Britain didn’t vote against globalisation

“Brexit was a rejection of globalisation”, glib pundits often tell us. It seems to have escaped their notice that quitting the EU customs union to trade freely with the world was a big plank of the Leave campaign. Britain is fast becoming one of the few countries in the world with broad public support for free trade – and we need to harness it.

Free trade and prosperity go hand in hand. The division of labour – enabling specialisation – is infinitely more efficient than self-sufficiency. As Smith and Ricardo realised over 200 years ago, doing what you’re best at and exchanging your product for everything else you need is the way to get maximum return on your labour.

What works for individuals applies to countries too. We are wealthier as a nation by virtue of our businesses specialising in fields in which they have a comparative advantage, and trading their goods and services internationally, than we would be if we tried to produce everything we wanted at home.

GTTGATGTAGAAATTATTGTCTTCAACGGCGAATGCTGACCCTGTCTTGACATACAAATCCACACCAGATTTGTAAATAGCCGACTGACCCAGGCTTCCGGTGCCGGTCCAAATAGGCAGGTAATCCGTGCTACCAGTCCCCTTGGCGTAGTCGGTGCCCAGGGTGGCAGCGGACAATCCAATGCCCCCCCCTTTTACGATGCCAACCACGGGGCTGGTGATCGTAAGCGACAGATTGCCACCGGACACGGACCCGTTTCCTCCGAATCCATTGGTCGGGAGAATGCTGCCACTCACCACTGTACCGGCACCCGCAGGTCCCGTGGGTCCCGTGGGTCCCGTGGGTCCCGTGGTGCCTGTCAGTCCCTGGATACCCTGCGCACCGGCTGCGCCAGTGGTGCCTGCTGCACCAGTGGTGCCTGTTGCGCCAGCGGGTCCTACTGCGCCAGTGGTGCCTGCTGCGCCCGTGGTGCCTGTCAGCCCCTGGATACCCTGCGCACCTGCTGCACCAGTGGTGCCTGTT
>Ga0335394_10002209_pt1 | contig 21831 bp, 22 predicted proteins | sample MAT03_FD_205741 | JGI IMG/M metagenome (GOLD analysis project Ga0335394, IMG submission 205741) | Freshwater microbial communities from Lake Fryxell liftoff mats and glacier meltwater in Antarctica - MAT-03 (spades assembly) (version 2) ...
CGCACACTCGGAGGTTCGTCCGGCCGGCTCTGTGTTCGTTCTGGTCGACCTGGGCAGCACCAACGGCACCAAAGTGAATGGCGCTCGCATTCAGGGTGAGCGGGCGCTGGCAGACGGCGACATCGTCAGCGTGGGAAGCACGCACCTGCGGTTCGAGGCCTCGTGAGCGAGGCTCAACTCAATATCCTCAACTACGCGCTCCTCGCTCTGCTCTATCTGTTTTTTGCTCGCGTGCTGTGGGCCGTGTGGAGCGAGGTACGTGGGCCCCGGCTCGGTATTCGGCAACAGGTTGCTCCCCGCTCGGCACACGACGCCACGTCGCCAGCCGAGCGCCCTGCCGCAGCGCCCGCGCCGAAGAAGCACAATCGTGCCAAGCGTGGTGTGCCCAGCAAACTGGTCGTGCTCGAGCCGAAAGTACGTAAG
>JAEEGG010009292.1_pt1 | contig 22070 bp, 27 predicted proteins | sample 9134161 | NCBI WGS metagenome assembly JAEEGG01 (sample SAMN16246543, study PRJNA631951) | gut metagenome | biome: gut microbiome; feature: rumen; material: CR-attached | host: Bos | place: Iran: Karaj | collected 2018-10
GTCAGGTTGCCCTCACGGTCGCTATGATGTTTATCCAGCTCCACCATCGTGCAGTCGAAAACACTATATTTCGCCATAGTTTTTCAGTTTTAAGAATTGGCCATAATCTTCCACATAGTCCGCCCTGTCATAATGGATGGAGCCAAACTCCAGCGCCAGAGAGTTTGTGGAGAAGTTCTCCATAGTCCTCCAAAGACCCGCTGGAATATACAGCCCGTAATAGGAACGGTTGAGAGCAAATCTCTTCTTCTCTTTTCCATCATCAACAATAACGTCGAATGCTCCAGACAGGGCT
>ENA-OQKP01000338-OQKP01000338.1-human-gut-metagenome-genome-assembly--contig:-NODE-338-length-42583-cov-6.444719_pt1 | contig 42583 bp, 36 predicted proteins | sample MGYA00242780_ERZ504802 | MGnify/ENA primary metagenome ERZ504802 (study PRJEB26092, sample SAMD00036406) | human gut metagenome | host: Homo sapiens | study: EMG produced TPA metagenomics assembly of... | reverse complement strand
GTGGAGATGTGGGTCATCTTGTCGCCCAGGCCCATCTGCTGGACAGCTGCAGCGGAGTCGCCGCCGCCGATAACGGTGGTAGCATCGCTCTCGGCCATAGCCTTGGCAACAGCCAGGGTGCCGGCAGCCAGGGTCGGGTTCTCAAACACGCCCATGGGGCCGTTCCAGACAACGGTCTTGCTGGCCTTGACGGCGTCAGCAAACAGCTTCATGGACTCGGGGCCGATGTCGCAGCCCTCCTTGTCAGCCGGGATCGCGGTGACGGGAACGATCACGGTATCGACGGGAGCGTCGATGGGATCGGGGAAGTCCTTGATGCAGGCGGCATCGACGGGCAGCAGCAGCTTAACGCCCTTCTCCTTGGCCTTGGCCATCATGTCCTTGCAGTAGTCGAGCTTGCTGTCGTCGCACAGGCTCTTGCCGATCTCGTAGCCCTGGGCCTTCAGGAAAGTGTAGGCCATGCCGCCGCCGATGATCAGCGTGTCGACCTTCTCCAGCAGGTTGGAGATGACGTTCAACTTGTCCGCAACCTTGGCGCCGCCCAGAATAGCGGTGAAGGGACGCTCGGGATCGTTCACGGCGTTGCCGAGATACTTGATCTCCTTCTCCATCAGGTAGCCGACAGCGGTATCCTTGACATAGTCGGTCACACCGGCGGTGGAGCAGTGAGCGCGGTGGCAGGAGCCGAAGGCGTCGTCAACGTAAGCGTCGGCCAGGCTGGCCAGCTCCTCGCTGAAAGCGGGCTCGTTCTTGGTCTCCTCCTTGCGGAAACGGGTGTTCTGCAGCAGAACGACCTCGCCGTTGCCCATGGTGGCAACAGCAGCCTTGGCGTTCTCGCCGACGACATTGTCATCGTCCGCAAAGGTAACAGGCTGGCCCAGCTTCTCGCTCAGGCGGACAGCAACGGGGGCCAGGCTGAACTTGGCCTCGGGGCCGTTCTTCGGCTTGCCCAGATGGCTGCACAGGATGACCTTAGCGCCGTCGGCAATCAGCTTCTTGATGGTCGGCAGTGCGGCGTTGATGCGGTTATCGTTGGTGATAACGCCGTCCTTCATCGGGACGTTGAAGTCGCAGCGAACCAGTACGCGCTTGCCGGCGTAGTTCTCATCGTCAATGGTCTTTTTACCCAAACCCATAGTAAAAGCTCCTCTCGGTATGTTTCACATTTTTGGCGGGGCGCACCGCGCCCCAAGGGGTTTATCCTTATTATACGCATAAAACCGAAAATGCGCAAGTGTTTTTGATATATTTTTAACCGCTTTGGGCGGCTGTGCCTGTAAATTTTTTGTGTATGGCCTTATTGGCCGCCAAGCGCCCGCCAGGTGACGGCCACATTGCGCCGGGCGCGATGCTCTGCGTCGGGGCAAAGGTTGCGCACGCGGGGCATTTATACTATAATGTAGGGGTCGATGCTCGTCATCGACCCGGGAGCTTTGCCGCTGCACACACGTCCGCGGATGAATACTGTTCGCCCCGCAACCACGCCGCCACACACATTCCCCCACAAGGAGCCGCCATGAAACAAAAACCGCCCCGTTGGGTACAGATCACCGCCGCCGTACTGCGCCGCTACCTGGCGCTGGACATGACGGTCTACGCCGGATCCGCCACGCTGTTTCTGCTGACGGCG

Yet, around the world, free trade is facing a backlash. The Doha trade round collapsed. The corporatist fixes the EU calls trade deals keep stalling. And, for the first time in half a century, both the Republican and Democratic candidates for the presidency are running on protectionist platforms.

In this context, it’s particularly welcome that Theresa May, along with the International Trade Secretary Liam Fox, have made promoting free trade a priority.

But it’s also important to rebut the idea that 17.4 million voted against it. Taking back control from an unelected, foreign government was never about raising barriers to trade.

You don’t need to give up control over your laws or your borders to trade freely with people in other countries. Pundits may not be able to understand that, but the people do.